“But, yes, I doubted it. When I grabbed the fifth one, I said, “Well, it’s going now.” My leg stayed down. I committed to the wall early. It didn’t slow down, so it worked.”
Ross Chastain, TrackHouse Racing, Moose Fraternity Chevrolet Camaro runs into the wall to go around Turn 4 to pass Denny Hamlin, Joe Gibbs Racing, FedEx Freight Direct Toyota Camry
Photo: Leslie Ann Miller / Images of motor sports
So what’s next?
One thing is for sure, NASCAR will not ignore it. As Logano rightly says, with Pandora’s box open, drivers and crew chiefs will be checking tracks where it could happen again, starting with this weekend’s finale in Phoenix.
It’s one thing to do it at the shortest and slowest track (excluding the LA Coliseum preseason event) on the NASCAR Cup schedule, so should to be less effective on faster tracks, although Larson proved effective at Darlington. But imagine a Championship 4 driver doing a similar trick at Turn 2 – the final braking zone – on the final lap at Phoenix to win the title?
Trust me, the physics engine of the Cup Series teams’ racing simulators at the base will be working overtime this week – but do all SAFER walls react the same way? On the new record lap, Chastain won by almost two seconds in third place Ryan Blaney in Martinsville.
I tasked our resident racing simulator, Nick DeGroot, with first recreating Chastain’s run at Martinsville on Monday, in which he managed to hit 18.828s on his fifth attempt, and then asked him to try to do the same in Phoenix…
He reported, “It’s not as clear and harder to do because of the way the wall juts out, but it’s possible … A gain of a few tenths, maybe half a second, if done right.”
And what about security? The only thing on Chastain’s mind as she drove to Martinsville was that the gate might fall down – Mike Harmon and Michael Waltrip both survived two of the worst crashes in Bristol when it happened in real crashes.
“Halfway around the corner I saw [the gate], and I didn’t think about it,” he admitted. “I actually saw it when I was in the middle of the corner, but it was too late. Testament to the wall.”
Will the SAFER walls hold up to the repeated abuse as everyone tries to get those seats on the last lap? And who will foot the bill for track damage if that happens?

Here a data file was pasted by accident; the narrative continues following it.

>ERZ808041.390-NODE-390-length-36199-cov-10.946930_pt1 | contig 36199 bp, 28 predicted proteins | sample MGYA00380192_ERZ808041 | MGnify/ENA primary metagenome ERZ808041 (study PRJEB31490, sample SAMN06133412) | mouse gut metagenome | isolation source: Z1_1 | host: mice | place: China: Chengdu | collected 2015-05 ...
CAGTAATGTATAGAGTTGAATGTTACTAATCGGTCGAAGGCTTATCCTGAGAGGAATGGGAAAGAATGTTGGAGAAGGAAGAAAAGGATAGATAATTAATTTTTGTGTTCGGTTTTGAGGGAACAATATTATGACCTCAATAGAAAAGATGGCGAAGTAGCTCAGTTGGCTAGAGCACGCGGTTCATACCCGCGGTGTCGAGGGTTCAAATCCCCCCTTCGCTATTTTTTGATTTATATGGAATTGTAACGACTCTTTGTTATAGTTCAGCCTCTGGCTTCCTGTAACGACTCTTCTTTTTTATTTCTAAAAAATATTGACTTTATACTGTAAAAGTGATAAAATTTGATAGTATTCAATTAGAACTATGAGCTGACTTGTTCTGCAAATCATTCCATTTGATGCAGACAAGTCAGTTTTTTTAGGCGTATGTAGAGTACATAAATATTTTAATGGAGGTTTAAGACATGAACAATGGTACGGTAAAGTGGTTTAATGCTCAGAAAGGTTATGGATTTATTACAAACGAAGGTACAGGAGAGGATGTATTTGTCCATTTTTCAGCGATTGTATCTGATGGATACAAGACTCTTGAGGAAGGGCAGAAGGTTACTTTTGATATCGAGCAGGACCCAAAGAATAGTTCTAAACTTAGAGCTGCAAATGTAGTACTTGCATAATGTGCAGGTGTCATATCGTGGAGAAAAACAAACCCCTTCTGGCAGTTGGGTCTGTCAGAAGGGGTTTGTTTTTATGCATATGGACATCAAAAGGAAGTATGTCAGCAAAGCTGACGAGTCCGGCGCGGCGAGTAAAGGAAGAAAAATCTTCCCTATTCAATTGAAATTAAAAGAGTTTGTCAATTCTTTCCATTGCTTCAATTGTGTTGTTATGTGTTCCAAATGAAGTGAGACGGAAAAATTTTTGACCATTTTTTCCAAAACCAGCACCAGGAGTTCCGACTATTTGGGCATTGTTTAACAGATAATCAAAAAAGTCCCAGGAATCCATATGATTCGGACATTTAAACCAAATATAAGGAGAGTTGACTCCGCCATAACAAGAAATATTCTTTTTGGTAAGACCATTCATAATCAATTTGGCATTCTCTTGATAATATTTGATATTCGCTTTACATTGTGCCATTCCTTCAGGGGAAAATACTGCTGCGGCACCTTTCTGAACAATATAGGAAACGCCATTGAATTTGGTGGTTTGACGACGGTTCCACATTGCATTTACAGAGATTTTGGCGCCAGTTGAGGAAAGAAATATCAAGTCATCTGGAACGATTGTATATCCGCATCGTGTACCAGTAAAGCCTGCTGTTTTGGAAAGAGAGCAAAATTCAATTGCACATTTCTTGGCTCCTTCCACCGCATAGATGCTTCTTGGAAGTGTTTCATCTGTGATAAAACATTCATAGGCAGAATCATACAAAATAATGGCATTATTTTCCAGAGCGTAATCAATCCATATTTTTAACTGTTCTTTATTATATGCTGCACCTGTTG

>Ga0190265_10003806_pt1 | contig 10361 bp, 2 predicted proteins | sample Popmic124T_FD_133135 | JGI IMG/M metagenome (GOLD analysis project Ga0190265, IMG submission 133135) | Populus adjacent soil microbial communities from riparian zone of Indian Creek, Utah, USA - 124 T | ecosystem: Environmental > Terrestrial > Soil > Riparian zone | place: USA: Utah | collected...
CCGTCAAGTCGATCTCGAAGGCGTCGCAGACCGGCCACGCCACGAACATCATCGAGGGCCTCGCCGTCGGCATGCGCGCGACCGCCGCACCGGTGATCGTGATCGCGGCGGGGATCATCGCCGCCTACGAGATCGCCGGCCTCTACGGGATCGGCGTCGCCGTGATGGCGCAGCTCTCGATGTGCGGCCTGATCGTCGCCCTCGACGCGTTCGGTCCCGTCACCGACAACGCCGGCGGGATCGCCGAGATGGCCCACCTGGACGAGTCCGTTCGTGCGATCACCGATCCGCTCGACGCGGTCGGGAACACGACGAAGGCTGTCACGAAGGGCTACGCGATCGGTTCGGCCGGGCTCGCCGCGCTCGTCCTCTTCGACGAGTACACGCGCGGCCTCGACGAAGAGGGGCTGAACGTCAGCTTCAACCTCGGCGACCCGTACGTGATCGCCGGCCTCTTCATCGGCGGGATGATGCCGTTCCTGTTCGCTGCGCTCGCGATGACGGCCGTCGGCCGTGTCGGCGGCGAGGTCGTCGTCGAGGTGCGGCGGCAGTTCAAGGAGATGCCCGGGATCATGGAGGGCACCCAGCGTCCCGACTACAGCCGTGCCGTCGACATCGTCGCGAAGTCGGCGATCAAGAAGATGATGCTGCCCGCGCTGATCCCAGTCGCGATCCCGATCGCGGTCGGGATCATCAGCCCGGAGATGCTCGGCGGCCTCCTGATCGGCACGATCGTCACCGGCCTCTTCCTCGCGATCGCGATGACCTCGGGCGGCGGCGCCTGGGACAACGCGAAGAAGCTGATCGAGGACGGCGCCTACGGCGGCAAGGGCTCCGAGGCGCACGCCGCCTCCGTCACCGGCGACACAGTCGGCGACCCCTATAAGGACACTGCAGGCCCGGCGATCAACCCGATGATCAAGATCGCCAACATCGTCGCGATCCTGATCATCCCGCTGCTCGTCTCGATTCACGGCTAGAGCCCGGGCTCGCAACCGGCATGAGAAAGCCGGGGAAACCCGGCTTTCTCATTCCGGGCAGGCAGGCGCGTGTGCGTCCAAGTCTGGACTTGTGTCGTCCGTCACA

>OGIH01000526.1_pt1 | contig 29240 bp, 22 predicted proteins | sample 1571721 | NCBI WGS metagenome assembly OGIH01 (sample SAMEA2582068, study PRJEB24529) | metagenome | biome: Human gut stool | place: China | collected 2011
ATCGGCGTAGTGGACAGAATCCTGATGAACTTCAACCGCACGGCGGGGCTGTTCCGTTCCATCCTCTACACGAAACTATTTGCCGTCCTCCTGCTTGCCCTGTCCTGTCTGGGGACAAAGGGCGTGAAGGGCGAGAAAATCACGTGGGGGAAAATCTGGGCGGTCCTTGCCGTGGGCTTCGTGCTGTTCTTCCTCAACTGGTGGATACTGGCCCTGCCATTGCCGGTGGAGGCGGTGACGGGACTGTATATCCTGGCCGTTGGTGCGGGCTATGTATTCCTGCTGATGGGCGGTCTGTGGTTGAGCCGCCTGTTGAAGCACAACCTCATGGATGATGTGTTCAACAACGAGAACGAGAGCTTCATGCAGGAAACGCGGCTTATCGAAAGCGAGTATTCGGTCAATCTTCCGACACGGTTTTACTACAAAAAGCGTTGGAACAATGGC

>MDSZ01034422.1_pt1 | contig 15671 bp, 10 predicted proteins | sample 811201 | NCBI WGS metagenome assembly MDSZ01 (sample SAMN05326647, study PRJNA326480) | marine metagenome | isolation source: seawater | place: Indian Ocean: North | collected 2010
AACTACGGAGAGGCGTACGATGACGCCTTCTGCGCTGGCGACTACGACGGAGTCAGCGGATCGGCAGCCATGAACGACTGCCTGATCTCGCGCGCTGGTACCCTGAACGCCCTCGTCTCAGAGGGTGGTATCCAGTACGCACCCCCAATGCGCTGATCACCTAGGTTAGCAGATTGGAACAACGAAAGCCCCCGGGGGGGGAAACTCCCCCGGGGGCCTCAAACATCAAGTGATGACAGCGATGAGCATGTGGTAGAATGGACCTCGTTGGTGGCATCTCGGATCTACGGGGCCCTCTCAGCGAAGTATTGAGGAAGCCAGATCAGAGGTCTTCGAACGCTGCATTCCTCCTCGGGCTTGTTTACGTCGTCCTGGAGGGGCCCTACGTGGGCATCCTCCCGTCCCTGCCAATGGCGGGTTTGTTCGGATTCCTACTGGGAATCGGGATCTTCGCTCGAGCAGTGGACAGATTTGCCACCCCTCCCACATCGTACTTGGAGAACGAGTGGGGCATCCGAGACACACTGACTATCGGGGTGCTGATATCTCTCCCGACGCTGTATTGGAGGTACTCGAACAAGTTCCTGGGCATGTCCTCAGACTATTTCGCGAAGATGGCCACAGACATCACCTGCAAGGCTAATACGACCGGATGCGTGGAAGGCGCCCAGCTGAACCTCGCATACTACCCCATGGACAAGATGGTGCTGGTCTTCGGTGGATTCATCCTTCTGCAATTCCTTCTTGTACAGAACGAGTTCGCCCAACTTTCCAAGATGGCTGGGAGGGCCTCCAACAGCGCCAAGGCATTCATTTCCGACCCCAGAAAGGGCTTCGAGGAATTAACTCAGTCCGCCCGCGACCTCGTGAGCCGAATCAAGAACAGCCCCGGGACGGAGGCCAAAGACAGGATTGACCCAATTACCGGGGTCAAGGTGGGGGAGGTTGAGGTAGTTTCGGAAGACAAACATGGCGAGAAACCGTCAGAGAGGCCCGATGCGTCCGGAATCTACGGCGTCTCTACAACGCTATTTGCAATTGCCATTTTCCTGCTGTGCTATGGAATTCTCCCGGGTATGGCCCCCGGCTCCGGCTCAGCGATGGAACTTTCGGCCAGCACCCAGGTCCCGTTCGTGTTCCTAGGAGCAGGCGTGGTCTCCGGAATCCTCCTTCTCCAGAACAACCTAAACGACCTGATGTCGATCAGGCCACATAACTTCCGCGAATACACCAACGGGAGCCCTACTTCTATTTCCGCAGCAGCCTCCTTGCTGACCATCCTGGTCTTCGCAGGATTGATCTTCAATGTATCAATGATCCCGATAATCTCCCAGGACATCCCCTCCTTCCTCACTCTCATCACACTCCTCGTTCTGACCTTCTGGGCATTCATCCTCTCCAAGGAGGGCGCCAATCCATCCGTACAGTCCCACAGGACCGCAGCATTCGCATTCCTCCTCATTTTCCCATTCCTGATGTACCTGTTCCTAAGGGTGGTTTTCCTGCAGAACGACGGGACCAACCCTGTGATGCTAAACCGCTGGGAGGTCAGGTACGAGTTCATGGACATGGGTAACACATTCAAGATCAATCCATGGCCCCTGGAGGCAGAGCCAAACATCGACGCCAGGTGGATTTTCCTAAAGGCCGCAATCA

Even though I say “NASCAR won’t ignore it” that doesn’t necessarily mean they will do anything about it! Doing nothing would certainly risk playing out some potentially farcical situations, but… It’s actually a pretty complicated rule to think about – how would you word what is essentially a “deliberate barrier charge”?
I guess you could put a time limit on the fence friction, sort of like they do with the closed tandem draft at superspeedways in some series? Maybe the best course of action would be to just be objective and call it an illegal “offensive charge” like in basketball?
Or think of it as the change to the rule for driving below the yellow line on a superspeedway – you can’t pass someone when you’re running into the wall on the last lap unless you’re pushed to do so… You believe we have a limit debate tracks about an oval track lined with a wall?!?
Still, Chastain’s clip was replayed all over American sports news and around the world on social media, building anticipation for this weekend’s showdown in Arizona. Heck, even two-time F1 champion Fernando Alonso tweeted that it was “2022’s best thing in motor racing!”
All the buzz the night before was Ty Gibbs knocking Brandon Jones out of the Xfinity Series playoffs on the last lap. NASCAR is as much a show as it is a sport, with perhaps more emphasis on the former than any other form of elite motorsports, and has chosen to turn a blind eye to it.
It may just become a normal aspect of the “overtime” hazard…